NORML PAC is endorsing Assemblywoman Bonnie Watson Coleman in her campaign to be elected to the United States Congress representing the 12th Congressional District in New Jersey.
“Assemblywoman Bonnie Watson Coleman has been a proponent of reforming New Jersey’s marijuana laws during her time in Trenton. She voted in support of legalizing medical marijuana in New Jersey, co-sponsored legislation to decriminalize possession of marijuana in the garden state, and supports a move to the legalization and regulation of marijuana,” stated NORML PAC Manager Erik Altieri, “Voters in New Jersey’s 12th Congressional District should vote to send her to Congress where she will be a great asset in pursuing reform at the national level.”
Bonnie Watson Coleman was named by MSNBC as one of the 30 women candidates to watch in 2014 and was named one of the top five female pro-marijuana candidates in Freedom Leaf Magazine.
The marijuana voter initiative that is almost guaranteed to pass on November 4th is DC Initiative 71, the “Legalization of Possession of Minimal Amounts of Marijuana for Personal Use Act of 2014.” However, as we will discuss, it is far from certain when the provisions of this proposal will take effect.
Readers should first understand that the District of Columbia is not a state; rather it is a special district created in 1790 by Congress from land along the Potomac River, formerly part of the states of Maryland and Virginia, as the seat of our national government. In 1973 the Congress gave the District a limited form of local control, called the Home Rule Charter, which provides for an elected mayor and City Council, which have the authority to enact and enforce local laws. However, any legislation passed by the City Council is reviewable by the Congress, which has 60 legislative days (when Congress is actually in session) to review and amend or reject the proposed legislation. Those same limitations apply to voter initiatives enacted in the District. In addition, under the Home Rule Charter, voter initiatives may not mandate the expenditure of city funds.
That background is necessary to understand the limited nature of the legalization proposal currently on the ballot for DC voters.
What Initiative 71 Would Do
Initiative 71, sponsored by the DC Cannabis Campaign, would eliminate all criminal and civil penalties for adults, making it legal to:
possess up to two ounces of marijuana for personal use;
grow no more than six cannabis plants (with three or fewer being mature, flowering plants) within the person’s principal residence;
transfer without payment (but not sell) up to one ounce of marijuana to another person 21 years of age or older; and
use or sell drug paraphernalia for the use, growing or processing of marijuana or cannabis.
Initiative 71 does not attempt to establish legal marijuana dispensaries, as that would run afoul of the home rule prohibition on voter initiatives mandating the expenditure of city funds. And it does not protect marijuana smokers against job discrimination, nor alter the child custody issues pertaining to the use of marijuana or the DUID laws in the District.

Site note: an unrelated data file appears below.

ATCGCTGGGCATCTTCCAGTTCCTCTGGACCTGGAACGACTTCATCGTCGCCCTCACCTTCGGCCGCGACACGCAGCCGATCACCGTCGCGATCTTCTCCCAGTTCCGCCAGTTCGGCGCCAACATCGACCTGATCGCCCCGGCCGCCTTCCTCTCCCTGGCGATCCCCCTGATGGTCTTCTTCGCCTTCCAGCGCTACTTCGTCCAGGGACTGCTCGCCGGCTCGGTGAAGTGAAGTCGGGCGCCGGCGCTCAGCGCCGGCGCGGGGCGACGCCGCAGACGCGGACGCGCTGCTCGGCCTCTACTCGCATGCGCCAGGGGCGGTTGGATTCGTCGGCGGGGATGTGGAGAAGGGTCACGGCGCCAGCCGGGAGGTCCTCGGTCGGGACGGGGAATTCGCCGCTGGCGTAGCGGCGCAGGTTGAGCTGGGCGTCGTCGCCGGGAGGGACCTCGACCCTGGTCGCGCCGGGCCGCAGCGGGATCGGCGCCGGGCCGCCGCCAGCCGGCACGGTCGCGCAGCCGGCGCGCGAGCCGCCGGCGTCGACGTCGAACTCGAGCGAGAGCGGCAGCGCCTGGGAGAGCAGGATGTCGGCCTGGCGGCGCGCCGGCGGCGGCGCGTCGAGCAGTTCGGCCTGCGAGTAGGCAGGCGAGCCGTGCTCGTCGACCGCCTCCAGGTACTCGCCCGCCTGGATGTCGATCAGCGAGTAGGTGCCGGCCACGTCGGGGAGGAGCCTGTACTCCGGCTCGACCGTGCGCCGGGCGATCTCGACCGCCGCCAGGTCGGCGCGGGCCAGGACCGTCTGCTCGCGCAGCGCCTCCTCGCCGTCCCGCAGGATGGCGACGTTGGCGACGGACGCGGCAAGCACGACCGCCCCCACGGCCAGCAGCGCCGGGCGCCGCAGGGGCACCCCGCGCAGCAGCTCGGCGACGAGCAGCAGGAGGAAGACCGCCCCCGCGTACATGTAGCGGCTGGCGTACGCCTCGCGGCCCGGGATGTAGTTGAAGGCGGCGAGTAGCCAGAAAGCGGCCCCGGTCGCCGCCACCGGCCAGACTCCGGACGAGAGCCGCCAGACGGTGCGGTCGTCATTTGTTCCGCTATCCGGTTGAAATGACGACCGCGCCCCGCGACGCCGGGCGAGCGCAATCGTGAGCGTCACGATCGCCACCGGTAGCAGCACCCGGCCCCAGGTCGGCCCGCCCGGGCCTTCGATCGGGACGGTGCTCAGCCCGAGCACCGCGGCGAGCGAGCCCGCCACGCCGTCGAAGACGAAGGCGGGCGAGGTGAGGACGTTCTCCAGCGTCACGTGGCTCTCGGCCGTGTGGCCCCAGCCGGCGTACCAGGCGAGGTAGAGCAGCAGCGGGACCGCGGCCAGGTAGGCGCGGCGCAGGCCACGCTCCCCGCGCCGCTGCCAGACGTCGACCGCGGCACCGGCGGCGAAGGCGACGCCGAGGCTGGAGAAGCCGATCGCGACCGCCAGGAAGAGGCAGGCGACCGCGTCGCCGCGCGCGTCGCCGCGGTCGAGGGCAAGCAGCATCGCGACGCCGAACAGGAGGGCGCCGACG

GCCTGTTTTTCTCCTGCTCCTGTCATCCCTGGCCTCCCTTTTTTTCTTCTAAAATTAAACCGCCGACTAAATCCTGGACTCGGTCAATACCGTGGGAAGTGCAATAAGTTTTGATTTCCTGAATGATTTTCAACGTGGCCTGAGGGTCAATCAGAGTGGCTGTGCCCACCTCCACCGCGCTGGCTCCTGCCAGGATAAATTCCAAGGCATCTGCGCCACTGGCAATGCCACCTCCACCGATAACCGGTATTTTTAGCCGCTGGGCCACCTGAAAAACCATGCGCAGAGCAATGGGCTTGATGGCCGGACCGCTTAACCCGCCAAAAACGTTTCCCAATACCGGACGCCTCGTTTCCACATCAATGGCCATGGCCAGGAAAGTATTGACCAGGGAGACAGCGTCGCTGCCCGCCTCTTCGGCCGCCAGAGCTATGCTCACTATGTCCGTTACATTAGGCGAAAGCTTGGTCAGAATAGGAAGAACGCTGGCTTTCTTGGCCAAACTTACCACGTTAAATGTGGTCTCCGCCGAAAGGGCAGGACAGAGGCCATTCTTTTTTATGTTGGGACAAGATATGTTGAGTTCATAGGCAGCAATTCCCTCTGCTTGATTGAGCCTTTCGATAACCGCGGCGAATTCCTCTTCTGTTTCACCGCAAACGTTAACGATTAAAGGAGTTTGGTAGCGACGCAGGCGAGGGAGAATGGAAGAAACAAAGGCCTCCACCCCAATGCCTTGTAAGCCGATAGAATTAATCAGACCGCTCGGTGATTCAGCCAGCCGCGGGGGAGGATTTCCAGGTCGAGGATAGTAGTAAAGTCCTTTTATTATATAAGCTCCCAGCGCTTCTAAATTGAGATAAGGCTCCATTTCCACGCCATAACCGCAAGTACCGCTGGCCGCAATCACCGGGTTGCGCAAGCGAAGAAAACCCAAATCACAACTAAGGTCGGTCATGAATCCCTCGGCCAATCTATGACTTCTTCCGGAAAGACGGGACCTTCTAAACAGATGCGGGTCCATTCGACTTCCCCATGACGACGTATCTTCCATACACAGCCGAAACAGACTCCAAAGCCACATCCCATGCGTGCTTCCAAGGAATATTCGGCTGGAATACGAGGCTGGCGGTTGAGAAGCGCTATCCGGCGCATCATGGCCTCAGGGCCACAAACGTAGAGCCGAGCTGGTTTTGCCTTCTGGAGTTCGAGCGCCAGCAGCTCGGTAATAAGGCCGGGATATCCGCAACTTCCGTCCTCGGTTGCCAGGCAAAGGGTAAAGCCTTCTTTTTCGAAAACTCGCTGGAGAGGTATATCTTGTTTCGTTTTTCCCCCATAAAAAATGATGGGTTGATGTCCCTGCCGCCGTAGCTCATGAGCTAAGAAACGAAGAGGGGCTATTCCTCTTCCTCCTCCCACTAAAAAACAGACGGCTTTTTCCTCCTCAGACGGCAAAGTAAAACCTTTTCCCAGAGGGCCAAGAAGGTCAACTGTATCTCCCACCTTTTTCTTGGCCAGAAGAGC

Moderate cannabis consumption by young people is not positively associated with changes in intelligence quotient (IQ), according to data presented this week at the European College of Neuropsychopharmacology annual congress in Berlin, Germany.
Investigators at the University College of London analyzed data from 2,612 subjects who had their IQ tested at the age of eight and again at age 15. They reported no relationship between cannabis use and lower IQ at age 15 when confounding factors such as subjects’ history of alcohol use and cigarette use were taken into account.
“In particular alcohol use was found to be strongly associated with IQ decline,” the authors wrote in a press release cited by The Washington Post. “No other factors were found to be predictive of IQ change.”
Quoted in the Independent Business Times, the study’s lead author said: “Our findings suggest cannabis may not have a detrimental effect on cognition, once we account for other related factors particularly cigarette and alcohol use. This may suggest that previous research findings showing poorer cognitive performance in cannabis users may have resulted from the lifestyle, behavior and personal history typically associated with cannabis use, rather than cannabis use itself.”
The investigators acknowledged that more chronic marijuana use, defined in the study as a subject’s admission of having consumed cannabis 50 times or more by age 15, was correlated with slightly poorer exam results at the age of 16 — even after controlling for other variables. However, investigators admitted: “It’s hard to know what causes what. Do kids do badly at school because they are smoking weed, or do they smoke weed because they’re doing badly?”
Commenting on the newly presented data, the meeting’s Chair, Guy Goodwin, from the University of Oxford, told BBC News: “This is a potentially important study because it suggests that the current focus on the alleged harms of cannabis may be obscuring the fact that its use is often correlated with that of other even more freely available drugs and possibly lifestyle factors.”